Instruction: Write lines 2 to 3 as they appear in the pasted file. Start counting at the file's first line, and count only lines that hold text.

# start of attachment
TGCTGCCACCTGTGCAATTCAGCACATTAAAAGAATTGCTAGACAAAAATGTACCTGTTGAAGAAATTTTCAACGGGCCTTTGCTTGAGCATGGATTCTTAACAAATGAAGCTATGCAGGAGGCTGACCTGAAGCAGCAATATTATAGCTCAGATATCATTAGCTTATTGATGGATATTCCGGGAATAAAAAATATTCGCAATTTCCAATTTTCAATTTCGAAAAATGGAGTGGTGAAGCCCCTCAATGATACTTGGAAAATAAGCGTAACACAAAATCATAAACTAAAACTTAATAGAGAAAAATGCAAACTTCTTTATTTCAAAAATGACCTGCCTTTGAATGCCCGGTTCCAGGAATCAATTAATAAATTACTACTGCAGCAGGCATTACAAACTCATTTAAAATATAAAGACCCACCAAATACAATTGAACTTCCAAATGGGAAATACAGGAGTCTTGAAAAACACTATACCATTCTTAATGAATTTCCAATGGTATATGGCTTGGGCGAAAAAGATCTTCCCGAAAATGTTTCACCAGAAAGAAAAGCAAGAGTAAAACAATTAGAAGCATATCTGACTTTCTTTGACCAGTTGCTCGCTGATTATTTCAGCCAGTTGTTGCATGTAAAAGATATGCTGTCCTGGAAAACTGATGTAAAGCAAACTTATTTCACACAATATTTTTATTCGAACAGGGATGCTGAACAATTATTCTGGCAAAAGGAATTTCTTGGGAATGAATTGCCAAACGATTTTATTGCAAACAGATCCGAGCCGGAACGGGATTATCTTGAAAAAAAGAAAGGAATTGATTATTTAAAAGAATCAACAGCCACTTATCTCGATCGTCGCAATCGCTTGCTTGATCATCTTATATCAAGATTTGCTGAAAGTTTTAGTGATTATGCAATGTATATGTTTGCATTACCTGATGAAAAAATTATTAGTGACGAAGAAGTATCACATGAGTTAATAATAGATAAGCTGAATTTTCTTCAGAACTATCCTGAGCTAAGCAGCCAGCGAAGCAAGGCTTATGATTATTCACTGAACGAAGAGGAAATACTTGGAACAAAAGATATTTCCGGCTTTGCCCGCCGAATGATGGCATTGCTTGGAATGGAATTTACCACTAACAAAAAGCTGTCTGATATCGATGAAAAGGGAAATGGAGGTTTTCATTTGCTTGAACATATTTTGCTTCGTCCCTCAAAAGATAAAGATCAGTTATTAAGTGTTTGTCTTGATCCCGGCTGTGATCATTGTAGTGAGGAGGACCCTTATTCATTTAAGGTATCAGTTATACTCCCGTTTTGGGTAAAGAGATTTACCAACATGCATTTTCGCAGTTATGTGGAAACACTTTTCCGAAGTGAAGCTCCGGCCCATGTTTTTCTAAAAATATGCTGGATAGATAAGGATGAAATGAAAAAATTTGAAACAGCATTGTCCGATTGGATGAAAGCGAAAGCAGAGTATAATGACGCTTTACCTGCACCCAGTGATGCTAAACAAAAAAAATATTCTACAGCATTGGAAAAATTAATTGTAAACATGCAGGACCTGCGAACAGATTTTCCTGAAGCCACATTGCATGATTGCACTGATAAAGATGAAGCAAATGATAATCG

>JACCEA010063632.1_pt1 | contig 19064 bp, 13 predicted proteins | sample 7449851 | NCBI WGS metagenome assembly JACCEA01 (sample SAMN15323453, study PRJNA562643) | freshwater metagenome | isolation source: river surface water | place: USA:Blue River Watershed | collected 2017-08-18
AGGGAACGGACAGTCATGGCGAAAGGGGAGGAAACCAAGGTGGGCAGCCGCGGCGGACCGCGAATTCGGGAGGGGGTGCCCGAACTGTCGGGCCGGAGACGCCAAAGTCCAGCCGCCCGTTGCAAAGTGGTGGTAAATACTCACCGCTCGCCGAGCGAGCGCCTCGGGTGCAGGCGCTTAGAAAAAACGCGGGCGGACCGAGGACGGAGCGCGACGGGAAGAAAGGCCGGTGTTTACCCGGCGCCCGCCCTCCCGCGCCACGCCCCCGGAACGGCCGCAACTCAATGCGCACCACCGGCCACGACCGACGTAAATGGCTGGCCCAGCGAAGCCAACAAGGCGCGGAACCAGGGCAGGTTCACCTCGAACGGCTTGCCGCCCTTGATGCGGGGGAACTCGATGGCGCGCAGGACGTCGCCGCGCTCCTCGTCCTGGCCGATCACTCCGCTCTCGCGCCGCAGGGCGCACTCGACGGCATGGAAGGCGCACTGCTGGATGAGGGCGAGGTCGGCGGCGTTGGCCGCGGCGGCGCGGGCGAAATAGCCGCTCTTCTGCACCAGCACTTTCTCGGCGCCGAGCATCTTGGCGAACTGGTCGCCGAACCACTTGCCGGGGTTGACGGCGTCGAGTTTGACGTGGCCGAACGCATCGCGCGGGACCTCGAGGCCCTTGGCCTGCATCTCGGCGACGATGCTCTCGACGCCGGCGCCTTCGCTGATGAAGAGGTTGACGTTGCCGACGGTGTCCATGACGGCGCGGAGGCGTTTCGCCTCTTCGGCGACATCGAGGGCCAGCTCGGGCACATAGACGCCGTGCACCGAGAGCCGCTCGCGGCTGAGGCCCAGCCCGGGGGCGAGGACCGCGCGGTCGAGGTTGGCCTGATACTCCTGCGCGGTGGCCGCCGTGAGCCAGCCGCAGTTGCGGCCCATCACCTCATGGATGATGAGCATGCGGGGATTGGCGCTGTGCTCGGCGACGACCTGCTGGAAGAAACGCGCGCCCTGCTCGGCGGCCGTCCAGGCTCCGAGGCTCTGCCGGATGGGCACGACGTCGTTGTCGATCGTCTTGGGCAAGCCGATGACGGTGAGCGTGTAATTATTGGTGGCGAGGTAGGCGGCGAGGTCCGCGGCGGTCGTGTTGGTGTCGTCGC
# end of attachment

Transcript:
>JACCEA010063632.1_pt1 | contig 19064 bp, 13 predicted proteins | sample 7449851 | NCBI WGS metagenome assembly JACCEA01 (sample SAMN15323453, study PRJNA562643) | freshwater metagenome | isolation source: river surface water | place: USA:Blue River Watershed | collected 2017-08-18
AGGGAACGGACAGTCATGGCGAAAGGGGAGGAAACCAAGGTGGGCAGCCGCGGCGGACCGCGAATTCGGGAGGGGGTGCCCGAACTGTCGGGCCGGAGACGCCAAAGTCCAGCCGCCCGTTGCAAAGTGGTGGTAAATACTCACCGCTCGCCGAGCGAGCGCCTCGGGTGCAGGCGCTTAGAAAAAACGCGGGCGGACCGAGGACGGAGCGCGACGGGAAGAAAGGCCGGTGTTTACCCGGCGCCCGCCCTCCCGCGCCACGCCCCCGGAACGGCCGCAACTCAATGCGCACCACCGGCCACGACCGACGTAAATGGCTGGCCCAGCGAAGCCAACAAGGCGCGGAACCAGGGCAGGTTCACCTCGAACGGCTTGCCGCCCTTGATGCGGGGGAACTCGATGGCGCGCAGGACGTCGCCGCGCTCCTCGTCCTGGCCGATCACTCCGCTCTCGCGCCGCAGGGCGCACTCGACGGCATGGAAGGCGCACTGCTGGATGAGGGCGAGGTCGGCGGCGTTGGCCGCGGCGGCGCGGGCGAAATAGCCGCTCTTCTGCACCAGCACTTTCTCGGCGCCGAGCATCTTGGCGAACTGGTCGCCGAACCACTTGCCGGGGTTGACGGCGTCGAGTTTGACGTGGCCGAACGCATCGCGCGGGACCTCGAGGCCCTTGGCCTGCATCTCGGCGACGATGCTCTCGACGCCGGCGCCTTCGCTGATGAAGAGGTTGACGTTGCCGACGGTGTCCATGACGGCGCGGAGGCGTTTCGCCTCTTCGGCGACATCGAGGGCCAGCTCGGGCACATAGACGCCGTGCACCGAGAGCCGCTCGCGGCTGAGGCCCAGCCCGGGGGCGAGGACCGCGCGGTCGAGGTTGGCCTGATACTCCTGCGCGGTGGCCGCCGTGAGCCAGCCGCAGTTGCGGCCCATCACCTCATGGATGATGAGCATGCGGGGATTGGCGCTGTGCTCGGCGACGACCTGCTGGAAGAAACGCGCGCCCTGCTCGGCGGCCGTCCAGGCTCCGAGGCTCTGCCGGATGGGCACGACGTCGTTGTCGATCGTCTTGGGCAAGCCGATGACGGTGAGCGTGTAATTATTGGTGGCGAGGTAGGCGGCGAGGTCCGCGGCGGTCGTGTTGGTGTCGTCGC